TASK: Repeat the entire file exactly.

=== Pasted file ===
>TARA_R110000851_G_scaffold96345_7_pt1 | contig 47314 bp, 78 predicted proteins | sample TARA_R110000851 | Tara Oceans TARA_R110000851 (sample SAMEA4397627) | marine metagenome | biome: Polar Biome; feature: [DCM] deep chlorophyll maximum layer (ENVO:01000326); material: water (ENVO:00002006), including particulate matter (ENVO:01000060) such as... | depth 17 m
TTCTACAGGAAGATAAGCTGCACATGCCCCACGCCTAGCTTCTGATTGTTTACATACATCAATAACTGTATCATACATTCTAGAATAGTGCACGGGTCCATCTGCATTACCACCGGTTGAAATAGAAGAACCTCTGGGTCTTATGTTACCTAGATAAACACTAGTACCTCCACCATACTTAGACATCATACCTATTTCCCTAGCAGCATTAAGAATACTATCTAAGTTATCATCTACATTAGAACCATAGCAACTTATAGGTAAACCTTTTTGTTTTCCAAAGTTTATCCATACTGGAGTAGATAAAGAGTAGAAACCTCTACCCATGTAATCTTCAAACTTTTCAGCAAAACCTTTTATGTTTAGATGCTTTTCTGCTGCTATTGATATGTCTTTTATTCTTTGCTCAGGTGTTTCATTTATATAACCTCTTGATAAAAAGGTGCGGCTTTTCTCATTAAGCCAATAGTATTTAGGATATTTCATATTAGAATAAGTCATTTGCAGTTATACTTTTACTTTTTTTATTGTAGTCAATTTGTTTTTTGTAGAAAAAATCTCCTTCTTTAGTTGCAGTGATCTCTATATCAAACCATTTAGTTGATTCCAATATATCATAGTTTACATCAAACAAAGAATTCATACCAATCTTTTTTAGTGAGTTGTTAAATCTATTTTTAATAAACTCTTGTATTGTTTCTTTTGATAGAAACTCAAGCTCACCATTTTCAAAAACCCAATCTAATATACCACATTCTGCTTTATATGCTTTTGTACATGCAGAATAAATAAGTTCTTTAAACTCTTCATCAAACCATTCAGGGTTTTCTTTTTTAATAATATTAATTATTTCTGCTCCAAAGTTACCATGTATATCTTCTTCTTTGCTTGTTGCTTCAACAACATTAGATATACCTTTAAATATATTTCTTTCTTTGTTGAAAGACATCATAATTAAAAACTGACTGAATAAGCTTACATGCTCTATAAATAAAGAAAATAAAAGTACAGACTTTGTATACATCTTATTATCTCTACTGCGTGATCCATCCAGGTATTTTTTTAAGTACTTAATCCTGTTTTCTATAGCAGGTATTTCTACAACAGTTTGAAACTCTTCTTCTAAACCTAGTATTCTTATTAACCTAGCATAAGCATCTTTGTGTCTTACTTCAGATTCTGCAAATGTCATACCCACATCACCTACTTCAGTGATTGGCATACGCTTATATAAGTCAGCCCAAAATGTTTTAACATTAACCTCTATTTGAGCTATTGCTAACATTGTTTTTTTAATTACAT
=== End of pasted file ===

>TARA_R110000851_G_scaffold96345_7_pt1 | contig 47314 bp, 78 predicted proteins | sample TARA_R110000851 | Tara Oceans TARA_R110000851 (sample SAMEA4397627) | marine metagenome | biome: Polar Biome; feature: [DCM] deep chlorophyll maximum layer (ENVO:01000326); material: water (ENVO:00002006), including particulate matter (ENVO:01000060) such as... | depth 17 m
TTCTACAGGAAGATAAGCTGCACATGCCCCACGCCTAGCTTCTGATTGTTTACATACATCAATAACTGTATCATACATTCTAGAATAGTGCACGGGTCCATCTGCATTACCACCGGTTGAAATAGAAGAACCTCTGGGTCTTATGTTACCTAGATAAACACTAGTACCTCCACCATACTTAGACATCATACCTATTTCCCTAGCAGCATTAAGAATACTATCTAAGTTATCATCTACATTAGAACCATAGCAACTTATAGGTAAACCTTTTTGTTTTCCAAAGTTTATCCATACTGGAGTAGATAAAGAGTAGAAACCTCTACCCATGTAATCTTCAAACTTTTCAGCAAAACCTTTTATGTTTAGATGCTTTTCTGCTGCTATTGATATGTCTTTTATTCTTTGCTCAGGTGTTTCATTTATATAACCTCTTGATAAAAAGGTGCGGCTTTTCTCATTAAGCCAATAGTATTTAGGATATTTCATATTAGAATAAGTCATTTGCAGTTATACTTTTACTTTTTTTATTGTAGTCAATTTGTTTTTTGTAGAAAAAATCTCCTTCTTTAGTTGCAGTGATCTCTATATCAAACCATTTAGTTGATTCCAATATATCATAGTTTACATCAAACAAAGAATTCATACCAATCTTTTTTAGTGAGTTGTTAAATCTATTTTTAATAAACTCTTGTATTGTTTCTTTTGATAGAAACTCAAGCTCACCATTTTCAAAAACCCAATCTAATATACCACATTCTGCTTTATATGCTTTTGTACATGCAGAATAAATAAGTTCTTTAAACTCTTCATCAAACCATTCAGGGTTTTCTTTTTTAATAATATTAATTATTTCTGCTCCAAAGTTACCATGTATATCTTCTTCTTTGCTTGTTGCTTCAACAACATTAGATATACCTTTAAATATATTTCTTTCTTTGTTGAAAGACATCATAATTAAAAACTGACTGAATAAGCTTACATGCTCTATAAATAAAGAAAATAAAAGTACAGACTTTGTATACATCTTATTATCTCTACTGCGTGATCCATCCAGGTATTTTTTTAAGTACTTAATCCTGTTTTCTATAGCAGGTATTTCTACAACAGTTTGAAACTCTTCTTCTAAACCTAGTATTCTTATTAACCTAGCATAAGCATCTTTGTGTCTTACTTCAGATTCTGCAAATGTCATACCCACATCACCTACTTCAGTGATTGGCATACGCTTATATAAGTCAGCCCAAAATGTTTTAACATTAACCTCTATTTGAGCTATTGCTAACATTGTTTTTTTAATTACAT